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The U.S. Technology Skills Gap: What Every Technology Executive Must Know to Save America's Future, + Website by Gary J. Beach

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CHAPTER 3

1950: Deming Says

Failure of management to plan for the future and to foresee problems has brought about waste of manpower, of materials, and of machine-time, all of which raise the manufacturer's cost and price that the purchaser must pay. The consumer is not always willing to subsidize this waste. The inevitable result is loss of market. Loss of market begets unemployment. Loss of market and unemployment are not ordained. They are not inevitable. They are man-made.

—W. EDWARDS DEMING, OUT OF THE CRISIS1

As World War II ended in Europe, another story was developing in the war in the Pacific. This one involved a native-born American with strong science, technology, engineering, and math skills. So strong, in fact, were his mathematical skills that he single-handedly changed the balance of the global economy.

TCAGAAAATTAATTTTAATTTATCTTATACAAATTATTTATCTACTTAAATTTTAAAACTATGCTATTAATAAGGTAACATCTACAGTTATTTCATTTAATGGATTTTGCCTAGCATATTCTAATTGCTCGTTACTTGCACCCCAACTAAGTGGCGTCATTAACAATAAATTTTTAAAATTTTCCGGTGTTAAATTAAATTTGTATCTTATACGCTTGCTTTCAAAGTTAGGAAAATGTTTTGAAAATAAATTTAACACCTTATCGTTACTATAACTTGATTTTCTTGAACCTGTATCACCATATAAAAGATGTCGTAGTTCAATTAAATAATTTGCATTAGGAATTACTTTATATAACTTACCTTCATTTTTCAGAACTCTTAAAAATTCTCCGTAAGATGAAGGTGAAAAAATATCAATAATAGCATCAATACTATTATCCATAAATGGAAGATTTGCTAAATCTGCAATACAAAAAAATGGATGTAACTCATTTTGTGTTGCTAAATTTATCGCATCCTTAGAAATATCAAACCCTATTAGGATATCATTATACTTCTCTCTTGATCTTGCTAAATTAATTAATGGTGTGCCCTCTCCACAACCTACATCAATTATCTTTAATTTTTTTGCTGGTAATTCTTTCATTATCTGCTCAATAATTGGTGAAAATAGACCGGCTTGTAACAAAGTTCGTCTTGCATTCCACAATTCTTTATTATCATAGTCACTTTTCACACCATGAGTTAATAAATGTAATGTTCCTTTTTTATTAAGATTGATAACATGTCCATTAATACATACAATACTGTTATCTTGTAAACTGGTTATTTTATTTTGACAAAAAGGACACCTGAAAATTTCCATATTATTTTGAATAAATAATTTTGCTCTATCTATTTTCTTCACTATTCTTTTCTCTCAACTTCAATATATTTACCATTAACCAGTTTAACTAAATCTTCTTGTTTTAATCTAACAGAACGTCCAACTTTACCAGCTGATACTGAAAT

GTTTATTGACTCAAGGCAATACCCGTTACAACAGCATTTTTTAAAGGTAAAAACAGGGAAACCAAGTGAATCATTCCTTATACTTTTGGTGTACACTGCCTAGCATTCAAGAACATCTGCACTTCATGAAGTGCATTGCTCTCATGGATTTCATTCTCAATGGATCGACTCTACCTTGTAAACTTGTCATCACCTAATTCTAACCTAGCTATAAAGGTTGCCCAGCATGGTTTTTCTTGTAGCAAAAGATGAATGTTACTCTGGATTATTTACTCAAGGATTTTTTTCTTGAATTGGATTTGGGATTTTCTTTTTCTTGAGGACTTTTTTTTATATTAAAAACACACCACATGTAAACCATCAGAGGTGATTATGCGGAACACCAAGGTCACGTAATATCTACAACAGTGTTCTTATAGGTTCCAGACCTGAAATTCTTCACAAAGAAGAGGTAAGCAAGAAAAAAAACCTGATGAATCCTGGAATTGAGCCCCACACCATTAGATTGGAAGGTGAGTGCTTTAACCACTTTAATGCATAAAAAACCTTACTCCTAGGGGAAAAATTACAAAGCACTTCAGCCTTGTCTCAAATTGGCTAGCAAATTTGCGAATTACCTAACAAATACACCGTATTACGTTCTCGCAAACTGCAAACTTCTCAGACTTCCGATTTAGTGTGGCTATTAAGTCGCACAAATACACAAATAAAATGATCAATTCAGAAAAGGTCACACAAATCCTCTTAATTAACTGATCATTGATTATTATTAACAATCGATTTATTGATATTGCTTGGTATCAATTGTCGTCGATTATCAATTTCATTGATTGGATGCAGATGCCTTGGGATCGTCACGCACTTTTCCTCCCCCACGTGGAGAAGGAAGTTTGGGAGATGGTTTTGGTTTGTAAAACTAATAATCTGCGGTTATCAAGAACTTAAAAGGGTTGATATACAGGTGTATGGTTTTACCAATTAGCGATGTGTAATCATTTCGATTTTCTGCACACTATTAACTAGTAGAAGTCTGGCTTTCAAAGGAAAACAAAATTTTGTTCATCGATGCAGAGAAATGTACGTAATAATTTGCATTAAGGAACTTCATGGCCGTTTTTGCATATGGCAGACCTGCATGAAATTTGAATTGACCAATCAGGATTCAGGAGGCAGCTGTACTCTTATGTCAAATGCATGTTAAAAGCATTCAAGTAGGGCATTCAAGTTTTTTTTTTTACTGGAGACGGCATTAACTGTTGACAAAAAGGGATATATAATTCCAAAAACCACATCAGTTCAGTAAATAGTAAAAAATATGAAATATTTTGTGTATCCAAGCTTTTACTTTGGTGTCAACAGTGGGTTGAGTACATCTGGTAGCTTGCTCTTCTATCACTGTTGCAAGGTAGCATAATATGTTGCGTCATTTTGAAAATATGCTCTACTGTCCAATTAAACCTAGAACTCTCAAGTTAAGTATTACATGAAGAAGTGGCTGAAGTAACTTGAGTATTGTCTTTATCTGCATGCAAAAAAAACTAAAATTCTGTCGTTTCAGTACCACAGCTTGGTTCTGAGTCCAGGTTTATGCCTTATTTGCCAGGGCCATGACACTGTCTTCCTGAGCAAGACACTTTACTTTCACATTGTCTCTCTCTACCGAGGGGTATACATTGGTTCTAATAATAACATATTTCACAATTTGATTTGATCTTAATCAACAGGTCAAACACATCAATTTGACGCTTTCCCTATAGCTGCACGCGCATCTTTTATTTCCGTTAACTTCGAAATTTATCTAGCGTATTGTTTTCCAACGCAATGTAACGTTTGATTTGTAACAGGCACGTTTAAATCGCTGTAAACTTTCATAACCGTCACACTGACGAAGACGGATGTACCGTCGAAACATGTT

W. Edwards Deming was born on October 14, 1900, in Sioux City, Iowa, and moved to Wyoming as a young child. His family was frugal, so in his youth he learned a trait that would serve him well throughout his life: never waste anything. After graduating from the University of Wyoming with a degree in electrical engineering, he moved to Colorado and earned a graduate degree in mathematics and physics. He later earned his doctoral degree in mathematics from Yale University. Deming's first job was building telephones for Western Electric, where he learned a lesson that would define his career: the importance of product uniformity in the manufacturing process.

Deming Has ...

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